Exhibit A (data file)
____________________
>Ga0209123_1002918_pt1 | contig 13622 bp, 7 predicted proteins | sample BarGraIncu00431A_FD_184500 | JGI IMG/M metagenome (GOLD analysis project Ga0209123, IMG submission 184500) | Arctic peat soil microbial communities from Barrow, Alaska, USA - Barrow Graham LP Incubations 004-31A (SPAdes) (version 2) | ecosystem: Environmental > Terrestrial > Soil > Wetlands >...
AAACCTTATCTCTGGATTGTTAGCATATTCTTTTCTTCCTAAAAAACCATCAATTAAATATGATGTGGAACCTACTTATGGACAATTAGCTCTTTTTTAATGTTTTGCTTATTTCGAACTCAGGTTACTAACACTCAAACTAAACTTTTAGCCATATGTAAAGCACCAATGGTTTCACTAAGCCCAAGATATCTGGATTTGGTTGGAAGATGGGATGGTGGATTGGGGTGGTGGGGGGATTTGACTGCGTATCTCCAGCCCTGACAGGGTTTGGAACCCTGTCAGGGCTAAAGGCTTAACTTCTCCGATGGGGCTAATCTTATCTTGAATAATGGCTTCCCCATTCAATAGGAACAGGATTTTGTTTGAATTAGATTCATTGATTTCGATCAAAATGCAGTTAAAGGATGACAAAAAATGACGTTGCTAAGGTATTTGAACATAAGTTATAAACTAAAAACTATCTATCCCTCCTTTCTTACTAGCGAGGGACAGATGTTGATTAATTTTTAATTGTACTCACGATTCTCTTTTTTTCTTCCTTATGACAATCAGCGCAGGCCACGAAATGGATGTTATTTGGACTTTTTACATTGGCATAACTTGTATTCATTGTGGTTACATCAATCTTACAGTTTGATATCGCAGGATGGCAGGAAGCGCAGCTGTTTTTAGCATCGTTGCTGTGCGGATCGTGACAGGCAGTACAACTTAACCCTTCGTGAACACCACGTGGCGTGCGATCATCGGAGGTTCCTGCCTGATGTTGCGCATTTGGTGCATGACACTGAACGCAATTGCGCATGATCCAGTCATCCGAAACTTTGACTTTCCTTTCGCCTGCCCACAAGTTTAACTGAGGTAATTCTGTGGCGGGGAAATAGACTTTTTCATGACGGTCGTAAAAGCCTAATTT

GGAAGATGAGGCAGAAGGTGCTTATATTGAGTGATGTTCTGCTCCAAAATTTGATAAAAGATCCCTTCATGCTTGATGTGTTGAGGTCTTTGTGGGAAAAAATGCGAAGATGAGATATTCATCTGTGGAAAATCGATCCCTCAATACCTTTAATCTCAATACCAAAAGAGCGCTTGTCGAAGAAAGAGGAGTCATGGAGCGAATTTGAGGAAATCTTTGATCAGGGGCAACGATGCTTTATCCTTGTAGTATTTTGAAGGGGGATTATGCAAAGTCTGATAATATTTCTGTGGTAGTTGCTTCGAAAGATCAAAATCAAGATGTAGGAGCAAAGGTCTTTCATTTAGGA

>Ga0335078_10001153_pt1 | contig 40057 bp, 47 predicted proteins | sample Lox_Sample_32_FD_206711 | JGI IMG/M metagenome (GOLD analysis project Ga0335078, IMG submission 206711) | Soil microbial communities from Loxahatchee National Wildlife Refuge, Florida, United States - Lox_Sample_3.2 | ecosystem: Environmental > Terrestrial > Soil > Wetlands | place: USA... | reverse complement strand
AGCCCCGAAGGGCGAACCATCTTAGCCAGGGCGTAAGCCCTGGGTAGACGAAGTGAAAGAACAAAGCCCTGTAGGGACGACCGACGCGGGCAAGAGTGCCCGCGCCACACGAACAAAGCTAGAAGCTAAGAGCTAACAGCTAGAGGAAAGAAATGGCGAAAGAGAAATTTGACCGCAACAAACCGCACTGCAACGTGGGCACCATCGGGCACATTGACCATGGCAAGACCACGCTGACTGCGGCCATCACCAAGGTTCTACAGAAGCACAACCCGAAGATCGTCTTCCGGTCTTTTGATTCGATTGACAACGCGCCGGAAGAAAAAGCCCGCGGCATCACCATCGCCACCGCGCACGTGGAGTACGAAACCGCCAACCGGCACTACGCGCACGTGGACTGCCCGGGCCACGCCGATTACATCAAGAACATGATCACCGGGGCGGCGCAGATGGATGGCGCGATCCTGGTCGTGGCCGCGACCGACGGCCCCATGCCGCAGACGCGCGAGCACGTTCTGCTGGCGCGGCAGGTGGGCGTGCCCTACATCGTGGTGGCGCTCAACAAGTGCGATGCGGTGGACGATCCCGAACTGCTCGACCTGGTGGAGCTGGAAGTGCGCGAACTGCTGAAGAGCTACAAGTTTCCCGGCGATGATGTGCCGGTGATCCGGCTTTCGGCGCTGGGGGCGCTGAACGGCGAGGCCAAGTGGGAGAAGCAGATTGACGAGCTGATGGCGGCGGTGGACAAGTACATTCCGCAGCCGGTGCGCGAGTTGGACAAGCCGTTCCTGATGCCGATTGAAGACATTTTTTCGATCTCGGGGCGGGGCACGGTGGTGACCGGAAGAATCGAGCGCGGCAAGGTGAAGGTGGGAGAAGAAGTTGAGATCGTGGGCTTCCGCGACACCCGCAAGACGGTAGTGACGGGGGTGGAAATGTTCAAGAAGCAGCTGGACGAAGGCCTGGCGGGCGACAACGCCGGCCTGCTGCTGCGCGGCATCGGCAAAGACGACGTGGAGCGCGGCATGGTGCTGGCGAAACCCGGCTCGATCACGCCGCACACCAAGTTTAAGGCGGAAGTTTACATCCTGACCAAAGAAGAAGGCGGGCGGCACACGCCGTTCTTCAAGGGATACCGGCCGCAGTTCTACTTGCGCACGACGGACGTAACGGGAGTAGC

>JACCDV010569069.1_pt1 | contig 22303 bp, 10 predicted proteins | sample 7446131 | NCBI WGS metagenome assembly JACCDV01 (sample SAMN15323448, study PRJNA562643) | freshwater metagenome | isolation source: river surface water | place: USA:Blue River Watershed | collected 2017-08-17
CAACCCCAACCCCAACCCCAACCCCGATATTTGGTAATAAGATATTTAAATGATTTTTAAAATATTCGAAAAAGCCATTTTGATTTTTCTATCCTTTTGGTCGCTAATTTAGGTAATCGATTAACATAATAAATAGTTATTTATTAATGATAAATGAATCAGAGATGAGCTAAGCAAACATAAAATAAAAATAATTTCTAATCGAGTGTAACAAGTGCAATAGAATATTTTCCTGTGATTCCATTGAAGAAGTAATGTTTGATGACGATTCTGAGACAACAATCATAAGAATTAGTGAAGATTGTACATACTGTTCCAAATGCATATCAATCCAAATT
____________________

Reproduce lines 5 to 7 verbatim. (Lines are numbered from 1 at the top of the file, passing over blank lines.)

AGCCCCGAAGGGCGAACCATCTTAGCCAGGGCGTAAGCCCTGGGTAGACGAAGTGAAAGAACAAAGCCCTGTAGGGACGACCGACGCGGGCAAGAGTGCCCGCGCCACACGAACAAAGCTAGAAGCTAAGAGCTAACAGCTAGAGGAAAGAAATGGCGAAAGAGAAATTTGACCGCAACAAACCGCACTGCAACGTGGGCACCATCGGGCACATTGACCATGGCAAGACCACGCTGACTGCGGCCATCACCAAGGTTCTACAGAAGCACAACCCGAAGATCGTCTTCCGGTCTTTTGATTCGATTGACAACGCGCCGGAAGAAAAAGCCCGCGGCATCACCATCGCCACCGCGCACGTGGAGTACGAAACCGCCAACCGGCACTACGCGCACGTGGACTGCCCGGGCCACGCCGATTACATCAAGAACATGATCACCGGGGCGGCGCAGATGGATGGCGCGATCCTGGTCGTGGCCGCGACCGACGGCCCCATGCCGCAGACGCGCGAGCACGTTCTGCTGGCGCGGCAGGTGGGCGTGCCCTACATCGTGGTGGCGCTCAACAAGTGCGATGCGGTGGACGATCCCGAACTGCTCGACCTGGTGGAGCTGGAAGTGCGCGAACTGCTGAAGAGCTACAAGTTTCCCGGCGATGATGTGCCGGTGATCCGGCTTTCGGCGCTGGGGGCGCTGAACGGCGAGGCCAAGTGGGAGAAGCAGATTGACGAGCTGATGGCGGCGGTGGACAAGTACATTCCGCAGCCGGTGCGCGAGTTGGACAAGCCGTTCCTGATGCCGATTGAAGACATTTTTTCGATCTCGGGGCGGGGCACGGTGGTGACCGGAAGAATCGAGCGCGGCAAGGTGAAGGTGGGAGAAGAAGTTGAGATCGTGGGCTTCCGCGACACCCGCAAGACGGTAGTGACGGGGGTGGAAATGTTCAAGAAGCAGCTGGACGAAGGCCTGGCGGGCGACAACGCCGGCCTGCTGCTGCGCGGCATCGGCAAAGACGACGTGGAGCGCGGCATGGTGCTGGCGAAACCCGGCTCGATCACGCCGCACACCAAGTTTAAGGCGGAAGTTTACATCCTGACCAAAGAAGAAGGCGGGCGGCACACGCCGTTCTTCAAGGGATACCGGCCGCAGTTCTACTTGCGCACGACGGACGTAACGGGAGTAGC

>JACCDV010569069.1_pt1 | contig 22303 bp, 10 predicted proteins | sample 7446131 | NCBI WGS metagenome assembly JACCDV01 (sample SAMN15323448, study PRJNA562643) | freshwater metagenome | isolation source: river surface water | place: USA:Blue River Watershed | collected 2017-08-17
CAACCCCAACCCCAACCCCAACCCCGATATTTGGTAATAAGATATTTAAATGATTTTTAAAATATTCGAAAAAGCCATTTTGATTTTTCTATCCTTTTGGTCGCTAATTTAGGTAATCGATTAACATAATAAATAGTTATTTATTAATGATAAATGAATCAGAGATGAGCTAAGCAAACATAAAATAAAAATAATTTCTAATCGAGTGTAACAAGTGCAATAGAATATTTTCCTGTGATTCCATTGAAGAAGTAATGTTTGATGACGATTCTGAGACAACAATCATAAGAATTAGTGAAGATTGTACATACTGTTCCAAATGCATATCAATCCAAATT